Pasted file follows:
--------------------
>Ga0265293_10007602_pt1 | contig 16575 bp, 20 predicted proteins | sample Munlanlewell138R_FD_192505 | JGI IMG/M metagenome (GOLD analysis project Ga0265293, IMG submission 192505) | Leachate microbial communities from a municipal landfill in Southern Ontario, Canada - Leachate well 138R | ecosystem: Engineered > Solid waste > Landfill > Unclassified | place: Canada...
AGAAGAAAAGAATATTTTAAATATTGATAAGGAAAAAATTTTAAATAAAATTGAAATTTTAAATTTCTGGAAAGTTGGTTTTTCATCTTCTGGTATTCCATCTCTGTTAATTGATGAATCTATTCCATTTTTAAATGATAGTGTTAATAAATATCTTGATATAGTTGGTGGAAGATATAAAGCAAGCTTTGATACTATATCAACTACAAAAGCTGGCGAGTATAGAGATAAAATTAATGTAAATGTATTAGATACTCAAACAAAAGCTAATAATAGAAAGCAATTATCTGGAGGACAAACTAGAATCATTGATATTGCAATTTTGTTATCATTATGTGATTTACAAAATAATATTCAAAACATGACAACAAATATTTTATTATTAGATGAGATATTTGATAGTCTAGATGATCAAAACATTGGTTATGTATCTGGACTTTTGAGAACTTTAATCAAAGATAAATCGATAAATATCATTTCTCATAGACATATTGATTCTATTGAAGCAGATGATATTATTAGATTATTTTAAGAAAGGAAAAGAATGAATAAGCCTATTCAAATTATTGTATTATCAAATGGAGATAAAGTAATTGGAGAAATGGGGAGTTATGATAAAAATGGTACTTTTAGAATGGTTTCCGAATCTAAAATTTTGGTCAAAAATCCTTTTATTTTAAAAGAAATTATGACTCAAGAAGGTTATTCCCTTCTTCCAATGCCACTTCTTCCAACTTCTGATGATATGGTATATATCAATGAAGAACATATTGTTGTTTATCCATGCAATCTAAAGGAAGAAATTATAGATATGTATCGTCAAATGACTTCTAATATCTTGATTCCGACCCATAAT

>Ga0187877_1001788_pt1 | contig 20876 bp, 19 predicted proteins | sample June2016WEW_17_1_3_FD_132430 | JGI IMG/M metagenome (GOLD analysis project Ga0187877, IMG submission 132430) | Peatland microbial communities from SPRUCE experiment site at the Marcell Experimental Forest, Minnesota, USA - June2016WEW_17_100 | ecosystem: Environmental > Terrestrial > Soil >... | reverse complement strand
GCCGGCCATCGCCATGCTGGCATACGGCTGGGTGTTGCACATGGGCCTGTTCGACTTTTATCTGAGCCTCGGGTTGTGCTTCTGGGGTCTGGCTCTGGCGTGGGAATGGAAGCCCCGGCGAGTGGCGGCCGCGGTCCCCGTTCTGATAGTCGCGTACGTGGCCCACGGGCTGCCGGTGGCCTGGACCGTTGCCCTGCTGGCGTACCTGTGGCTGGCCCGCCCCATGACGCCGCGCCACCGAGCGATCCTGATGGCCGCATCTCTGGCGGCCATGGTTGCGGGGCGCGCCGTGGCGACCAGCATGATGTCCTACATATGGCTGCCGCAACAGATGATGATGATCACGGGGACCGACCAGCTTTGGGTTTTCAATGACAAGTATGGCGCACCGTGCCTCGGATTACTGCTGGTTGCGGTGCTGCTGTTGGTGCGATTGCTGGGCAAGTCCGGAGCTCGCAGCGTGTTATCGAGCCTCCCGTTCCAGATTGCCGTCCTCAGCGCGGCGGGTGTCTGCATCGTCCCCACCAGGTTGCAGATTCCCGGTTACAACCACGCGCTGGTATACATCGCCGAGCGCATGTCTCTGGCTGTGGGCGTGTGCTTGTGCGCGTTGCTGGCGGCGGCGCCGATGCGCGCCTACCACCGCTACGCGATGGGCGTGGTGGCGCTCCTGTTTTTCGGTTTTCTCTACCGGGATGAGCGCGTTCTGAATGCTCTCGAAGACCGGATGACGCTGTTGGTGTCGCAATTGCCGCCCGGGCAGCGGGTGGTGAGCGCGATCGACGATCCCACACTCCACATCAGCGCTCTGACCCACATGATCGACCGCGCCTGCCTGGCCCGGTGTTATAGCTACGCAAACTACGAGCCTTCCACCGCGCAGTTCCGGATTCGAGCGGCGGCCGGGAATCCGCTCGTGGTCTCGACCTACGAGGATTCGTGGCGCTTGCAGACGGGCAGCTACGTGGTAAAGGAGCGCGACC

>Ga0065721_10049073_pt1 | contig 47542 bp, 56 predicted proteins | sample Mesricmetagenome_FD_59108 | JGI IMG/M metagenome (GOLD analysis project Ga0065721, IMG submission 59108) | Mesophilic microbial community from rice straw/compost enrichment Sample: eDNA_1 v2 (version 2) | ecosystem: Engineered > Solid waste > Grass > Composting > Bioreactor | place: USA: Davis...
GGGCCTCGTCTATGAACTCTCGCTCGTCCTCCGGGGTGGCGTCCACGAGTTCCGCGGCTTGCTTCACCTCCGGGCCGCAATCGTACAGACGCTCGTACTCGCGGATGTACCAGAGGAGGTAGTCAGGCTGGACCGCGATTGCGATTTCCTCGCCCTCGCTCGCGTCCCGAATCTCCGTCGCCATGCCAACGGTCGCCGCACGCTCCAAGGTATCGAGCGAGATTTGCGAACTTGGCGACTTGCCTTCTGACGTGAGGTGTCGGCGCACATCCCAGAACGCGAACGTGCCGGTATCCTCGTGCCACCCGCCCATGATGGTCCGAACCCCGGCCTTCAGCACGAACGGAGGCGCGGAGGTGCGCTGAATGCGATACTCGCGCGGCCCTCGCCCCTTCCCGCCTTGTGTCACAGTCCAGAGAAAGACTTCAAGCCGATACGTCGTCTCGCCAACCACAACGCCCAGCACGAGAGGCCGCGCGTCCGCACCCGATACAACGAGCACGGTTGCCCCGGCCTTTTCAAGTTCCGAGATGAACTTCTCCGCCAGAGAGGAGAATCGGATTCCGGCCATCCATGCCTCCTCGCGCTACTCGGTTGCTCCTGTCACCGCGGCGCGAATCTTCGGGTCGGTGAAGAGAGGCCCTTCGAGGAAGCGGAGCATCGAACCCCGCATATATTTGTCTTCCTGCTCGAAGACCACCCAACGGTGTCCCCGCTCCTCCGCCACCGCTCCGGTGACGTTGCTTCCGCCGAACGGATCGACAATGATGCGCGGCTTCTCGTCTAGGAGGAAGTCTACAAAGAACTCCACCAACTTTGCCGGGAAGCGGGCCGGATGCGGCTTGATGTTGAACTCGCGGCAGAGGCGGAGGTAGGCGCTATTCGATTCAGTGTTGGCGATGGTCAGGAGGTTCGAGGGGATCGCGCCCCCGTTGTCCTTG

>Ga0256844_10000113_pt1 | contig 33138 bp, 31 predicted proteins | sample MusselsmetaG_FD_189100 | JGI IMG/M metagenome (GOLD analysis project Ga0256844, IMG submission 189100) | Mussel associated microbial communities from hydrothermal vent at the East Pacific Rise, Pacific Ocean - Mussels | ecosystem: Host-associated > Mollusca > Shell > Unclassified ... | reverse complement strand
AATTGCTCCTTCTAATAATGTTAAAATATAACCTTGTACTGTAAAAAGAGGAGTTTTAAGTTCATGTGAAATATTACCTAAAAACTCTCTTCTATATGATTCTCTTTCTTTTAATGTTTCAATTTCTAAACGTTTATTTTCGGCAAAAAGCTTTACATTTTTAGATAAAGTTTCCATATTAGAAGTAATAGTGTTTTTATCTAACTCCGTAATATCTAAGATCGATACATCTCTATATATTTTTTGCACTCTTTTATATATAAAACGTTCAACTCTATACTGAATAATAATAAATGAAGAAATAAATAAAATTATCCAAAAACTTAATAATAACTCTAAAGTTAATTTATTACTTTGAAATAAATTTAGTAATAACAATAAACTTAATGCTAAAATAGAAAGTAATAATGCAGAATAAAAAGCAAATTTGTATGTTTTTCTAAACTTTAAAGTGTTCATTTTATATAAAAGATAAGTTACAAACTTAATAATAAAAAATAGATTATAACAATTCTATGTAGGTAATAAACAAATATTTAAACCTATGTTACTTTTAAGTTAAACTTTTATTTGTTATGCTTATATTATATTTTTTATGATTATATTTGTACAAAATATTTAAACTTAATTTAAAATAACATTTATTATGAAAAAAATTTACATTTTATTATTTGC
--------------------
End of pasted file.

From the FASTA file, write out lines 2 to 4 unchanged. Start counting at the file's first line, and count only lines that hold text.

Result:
AGAAGAAAAGAATATTTTAAATATTGATAAGGAAAAAATTTTAAATAAAATTGAAATTTTAAATTTCTGGAAAGTTGGTTTTTCATCTTCTGGTATTCCATCTCTGTTAATTGATGAATCTATTCCATTTTTAAATGATAGTGTTAATAAATATCTTGATATAGTTGGTGGAAGATATAAAGCAAGCTTTGATACTATATCAACTACAAAAGCTGGCGAGTATAGAGATAAAATTAATGTAAATGTATTAGATACTCAAACAAAAGCTAATAATAGAAAGCAATTATCTGGAGGACAAACTAGAATCATTGATATTGCAATTTTGTTATCATTATGTGATTTACAAAATAATATTCAAAACATGACAACAAATATTTTATTATTAGATGAGATATTTGATAGTCTAGATGATCAAAACATTGGTTATGTATCTGGACTTTTGAGAACTTTAATCAAAGATAAATCGATAAATATCATTTCTCATAGACATATTGATTCTATTGAAGCAGATGATATTATTAGATTATTTTAAGAAAGGAAAAGAATGAATAAGCCTATTCAAATTATTGTATTATCAAATGGAGATAAAGTAATTGGAGAAATGGGGAGTTATGATAAAAATGGTACTTTTAGAATGGTTTCCGAATCTAAAATTTTGGTCAAAAATCCTTTTATTTTAAAAGAAATTATGACTCAAGAAGGTTATTCCCTTCTTCCAATGCCACTTCTTCCAACTTCTGATGATATGGTATATATCAATGAAGAACATATTGTTGTTTATCCATGCAATCTAAAGGAAGAAATTATAGATATGTATCGTCAAATGACTTCTAATATCTTGATTCCGACCCATAAT

>Ga0187877_1001788_pt1 | contig 20876 bp, 19 predicted proteins | sample June2016WEW_17_1_3_FD_132430 | JGI IMG/M metagenome (GOLD analysis project Ga0187877, IMG submission 132430) | Peatland microbial communities from SPRUCE experiment site at the Marcell Experimental Forest, Minnesota, USA - June2016WEW_17_100 | ecosystem: Environmental > Terrestrial > Soil >... | reverse complement strand
GCCGGCCATCGCCATGCTGGCATACGGCTGGGTGTTGCACATGGGCCTGTTCGACTTTTATCTGAGCCTCGGGTTGTGCTTCTGGGGTCTGGCTCTGGCGTGGGAATGGAAGCCCCGGCGAGTGGCGGCCGCGGTCCCCGTTCTGATAGTCGCGTACGTGGCCCACGGGCTGCCGGTGGCCTGGACCGTTGCCCTGCTGGCGTACCTGTGGCTGGCCCGCCCCATGACGCCGCGCCACCGAGCGATCCTGATGGCCGCATCTCTGGCGGCCATGGTTGCGGGGCGCGCCGTGGCGACCAGCATGATGTCCTACATATGGCTGCCGCAACAGATGATGATGATCACGGGGACCGACCAGCTTTGGGTTTTCAATGACAAGTATGGCGCACCGTGCCTCGGATTACTGCTGGTTGCGGTGCTGCTGTTGGTGCGATTGCTGGGCAAGTCCGGAGCTCGCAGCGTGTTATCGAGCCTCCCGTTCCAGATTGCCGTCCTCAGCGCGGCGGGTGTCTGCATCGTCCCCACCAGGTTGCAGATTCCCGGTTACAACCACGCGCTGGTATACATCGCCGAGCGCATGTCTCTGGCTGTGGGCGTGTGCTTGTGCGCGTTGCTGGCGGCGGCGCCGATGCGCGCCTACCACCGCTACGCGATGGGCGTGGTGGCGCTCCTGTTTTTCGGTTTTCTCTACCGGGATGAGCGCGTTCTGAATGCTCTCGAAGACCGGATGACGCTGTTGGTGTCGCAATTGCCGCCCGGGCAGCGGGTGGTGAGCGCGATCGACGATCCCACACTCCACATCAGCGCTCTGACCCACATGATCGACCGCGCCTGCCTGGCCCGGTGTTATAGCTACGCAAACTACGAGCCTTCCACCGCGCAGTTCCGGATTCGAGCGGCGGCCGGGAATCCGCTCGTGGTCTCGACCTACGAGGATTCGTGGCGCTTGCAGACGGGCAGCTACGTGGTAAAGGAGCGCGACC